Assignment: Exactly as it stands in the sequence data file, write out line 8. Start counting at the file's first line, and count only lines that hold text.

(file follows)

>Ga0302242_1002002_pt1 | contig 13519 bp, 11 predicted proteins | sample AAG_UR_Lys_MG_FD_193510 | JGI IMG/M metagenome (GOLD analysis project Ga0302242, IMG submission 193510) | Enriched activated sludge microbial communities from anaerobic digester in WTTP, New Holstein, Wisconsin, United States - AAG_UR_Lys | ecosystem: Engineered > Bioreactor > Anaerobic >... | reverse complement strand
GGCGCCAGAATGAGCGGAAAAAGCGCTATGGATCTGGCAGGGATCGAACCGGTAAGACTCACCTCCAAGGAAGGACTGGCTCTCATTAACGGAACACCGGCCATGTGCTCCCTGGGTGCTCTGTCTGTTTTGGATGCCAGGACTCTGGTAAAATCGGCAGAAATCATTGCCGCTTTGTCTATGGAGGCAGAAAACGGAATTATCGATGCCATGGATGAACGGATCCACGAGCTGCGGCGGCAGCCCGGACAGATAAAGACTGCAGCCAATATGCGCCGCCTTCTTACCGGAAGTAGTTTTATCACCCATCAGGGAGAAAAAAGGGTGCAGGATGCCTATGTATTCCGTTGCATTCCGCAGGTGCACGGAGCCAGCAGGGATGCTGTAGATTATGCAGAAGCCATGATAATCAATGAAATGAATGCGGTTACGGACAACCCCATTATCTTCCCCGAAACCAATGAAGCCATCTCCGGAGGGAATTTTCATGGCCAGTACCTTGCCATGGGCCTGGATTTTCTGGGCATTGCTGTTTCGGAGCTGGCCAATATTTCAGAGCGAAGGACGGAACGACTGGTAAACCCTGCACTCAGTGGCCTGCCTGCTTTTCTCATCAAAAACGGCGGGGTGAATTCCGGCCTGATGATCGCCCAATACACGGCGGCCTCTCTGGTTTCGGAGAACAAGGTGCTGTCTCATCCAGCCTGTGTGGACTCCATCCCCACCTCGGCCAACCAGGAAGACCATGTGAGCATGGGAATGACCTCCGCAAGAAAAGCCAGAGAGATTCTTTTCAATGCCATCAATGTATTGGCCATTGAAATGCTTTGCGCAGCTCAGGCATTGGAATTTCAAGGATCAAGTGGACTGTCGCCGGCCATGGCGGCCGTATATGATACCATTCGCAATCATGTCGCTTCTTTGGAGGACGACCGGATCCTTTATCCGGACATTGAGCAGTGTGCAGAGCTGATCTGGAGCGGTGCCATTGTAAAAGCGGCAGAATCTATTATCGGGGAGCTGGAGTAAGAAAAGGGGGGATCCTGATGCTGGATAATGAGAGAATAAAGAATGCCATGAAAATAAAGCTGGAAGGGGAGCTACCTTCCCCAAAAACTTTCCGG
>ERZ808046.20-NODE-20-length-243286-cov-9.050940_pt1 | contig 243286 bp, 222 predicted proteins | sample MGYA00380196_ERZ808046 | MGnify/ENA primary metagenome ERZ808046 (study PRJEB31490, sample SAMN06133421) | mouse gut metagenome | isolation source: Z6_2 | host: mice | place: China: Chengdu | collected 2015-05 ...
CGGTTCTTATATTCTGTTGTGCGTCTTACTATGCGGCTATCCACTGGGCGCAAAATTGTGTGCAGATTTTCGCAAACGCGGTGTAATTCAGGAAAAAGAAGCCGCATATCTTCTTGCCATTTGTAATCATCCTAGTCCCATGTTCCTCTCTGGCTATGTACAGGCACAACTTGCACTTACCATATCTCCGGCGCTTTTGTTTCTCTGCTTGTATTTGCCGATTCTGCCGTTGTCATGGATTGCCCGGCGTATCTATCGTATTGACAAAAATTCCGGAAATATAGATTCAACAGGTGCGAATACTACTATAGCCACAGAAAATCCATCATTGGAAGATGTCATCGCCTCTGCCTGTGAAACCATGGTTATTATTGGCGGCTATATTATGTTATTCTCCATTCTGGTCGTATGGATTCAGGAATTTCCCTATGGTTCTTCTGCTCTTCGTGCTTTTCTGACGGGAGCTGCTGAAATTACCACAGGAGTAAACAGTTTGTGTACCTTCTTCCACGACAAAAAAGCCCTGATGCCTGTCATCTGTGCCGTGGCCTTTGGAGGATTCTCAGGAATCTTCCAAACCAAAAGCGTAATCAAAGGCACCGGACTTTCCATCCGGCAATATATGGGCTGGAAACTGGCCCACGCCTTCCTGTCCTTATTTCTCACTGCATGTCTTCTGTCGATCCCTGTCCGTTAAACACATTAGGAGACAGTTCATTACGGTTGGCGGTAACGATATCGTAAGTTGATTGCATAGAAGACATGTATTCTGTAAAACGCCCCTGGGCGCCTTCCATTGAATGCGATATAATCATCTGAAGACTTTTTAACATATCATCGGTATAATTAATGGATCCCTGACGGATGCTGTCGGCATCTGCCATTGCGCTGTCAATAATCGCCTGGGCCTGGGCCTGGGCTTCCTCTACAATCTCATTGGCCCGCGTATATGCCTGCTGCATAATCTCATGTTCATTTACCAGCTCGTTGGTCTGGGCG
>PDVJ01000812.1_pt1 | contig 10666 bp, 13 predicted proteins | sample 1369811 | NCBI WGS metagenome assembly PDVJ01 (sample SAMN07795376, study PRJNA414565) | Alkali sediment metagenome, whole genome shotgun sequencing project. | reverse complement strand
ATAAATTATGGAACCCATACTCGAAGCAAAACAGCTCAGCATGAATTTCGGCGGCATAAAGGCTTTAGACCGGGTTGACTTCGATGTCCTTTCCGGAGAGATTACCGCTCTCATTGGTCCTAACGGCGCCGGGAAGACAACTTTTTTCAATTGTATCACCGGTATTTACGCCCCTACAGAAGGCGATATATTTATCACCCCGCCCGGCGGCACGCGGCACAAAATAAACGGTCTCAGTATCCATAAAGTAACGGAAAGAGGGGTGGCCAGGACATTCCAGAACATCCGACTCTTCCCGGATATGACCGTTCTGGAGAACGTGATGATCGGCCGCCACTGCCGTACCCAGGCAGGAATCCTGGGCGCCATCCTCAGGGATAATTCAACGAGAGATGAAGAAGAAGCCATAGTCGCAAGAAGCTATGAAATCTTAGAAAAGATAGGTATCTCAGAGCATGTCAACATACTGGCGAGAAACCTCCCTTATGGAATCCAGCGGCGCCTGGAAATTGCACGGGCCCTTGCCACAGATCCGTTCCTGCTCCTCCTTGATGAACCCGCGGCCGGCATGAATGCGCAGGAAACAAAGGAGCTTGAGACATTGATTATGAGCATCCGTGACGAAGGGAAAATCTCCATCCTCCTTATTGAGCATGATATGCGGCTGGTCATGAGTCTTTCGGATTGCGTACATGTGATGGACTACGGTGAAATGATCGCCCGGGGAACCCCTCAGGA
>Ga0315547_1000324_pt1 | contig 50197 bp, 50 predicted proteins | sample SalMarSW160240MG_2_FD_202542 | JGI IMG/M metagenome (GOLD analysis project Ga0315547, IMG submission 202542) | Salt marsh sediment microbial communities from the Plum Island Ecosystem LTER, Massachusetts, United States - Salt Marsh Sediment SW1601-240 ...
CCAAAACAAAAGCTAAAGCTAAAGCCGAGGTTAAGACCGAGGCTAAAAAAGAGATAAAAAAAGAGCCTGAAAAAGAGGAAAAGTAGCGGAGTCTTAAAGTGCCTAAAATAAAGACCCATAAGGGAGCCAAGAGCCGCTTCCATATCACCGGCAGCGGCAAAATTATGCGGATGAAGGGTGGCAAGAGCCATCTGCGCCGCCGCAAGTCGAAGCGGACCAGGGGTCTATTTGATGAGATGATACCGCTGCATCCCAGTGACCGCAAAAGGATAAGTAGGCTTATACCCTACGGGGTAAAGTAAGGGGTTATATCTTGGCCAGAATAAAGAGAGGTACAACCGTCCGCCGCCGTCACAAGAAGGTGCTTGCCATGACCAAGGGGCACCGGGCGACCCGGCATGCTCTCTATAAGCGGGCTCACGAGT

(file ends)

CCAAAACAAAAGCTAAAGCTAAAGCCGAGGTTAAGACCGAGGCTAAAAAAGAGATAAAAAAAGAGCCTGAAAAAGAGGAAAAGTAGCGGAGTCTTAAAGTGCCTAAAATAAAGACCCATAAGGGAGCCAAGAGCCGCTTCCATATCACCGGCAGCGGCAAAATTATGCGGATGAAGGGTGGCAAGAGCCATCTGCGCCGCCGCAAGTCGAAGCGGACCAGGGGTCTATTTGATGAGATGATACCGCTGCATCCCAGTGACCGCAAAAGGATAAGTAGGCTTATACCCTACGGGGTAAAGTAAGGGGTTATATCTTGGCCAGAATAAAGAGAGGTACAACCGTCCGCCGCCGTCACAAGAAGGTGCTTGCCATGACCAAGGGGCACCGGGCGACCCGGCATGCTCTCTATAAGCGGGCTCACGAGT